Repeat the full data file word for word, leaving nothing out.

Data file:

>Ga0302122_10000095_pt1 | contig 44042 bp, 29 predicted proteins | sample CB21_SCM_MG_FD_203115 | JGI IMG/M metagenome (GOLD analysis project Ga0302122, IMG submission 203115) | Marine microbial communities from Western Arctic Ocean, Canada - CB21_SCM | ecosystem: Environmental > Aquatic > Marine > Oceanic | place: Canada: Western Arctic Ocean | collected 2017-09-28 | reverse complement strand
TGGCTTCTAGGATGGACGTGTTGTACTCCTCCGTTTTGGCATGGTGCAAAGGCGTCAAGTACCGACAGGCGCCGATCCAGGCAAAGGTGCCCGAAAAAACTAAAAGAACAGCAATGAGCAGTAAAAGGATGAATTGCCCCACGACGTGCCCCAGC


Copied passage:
>Ga0302122_10000095_pt1 | contig 44042 bp, 29 predicted proteins | sample CB21_SCM_MG_FD_203115 | JGI IMG/M metagenome (GOLD analysis project Ga0302122, IMG submission 203115) | Marine microbial communities from Western Arctic Ocean, Canada - CB21_SCM | ecosystem: Environmental > Aquatic > Marine > Oceanic | place: Canada: Western Arctic Ocean | collected 2017-09-28 | reverse complement strand
TGGCTTCTAGGATGGACGTGTTGTACTCCTCCGTTTTGGCATGGTGCAAAGGCGTCAAGTACCGACAGGCGCCGATCCAGGCAAAGGTGCCCGAAAAAACTAAAAGAACAGCAATGAGCAGTAAAAGGATGAATTGCCCCACGACGTGCCCCAGC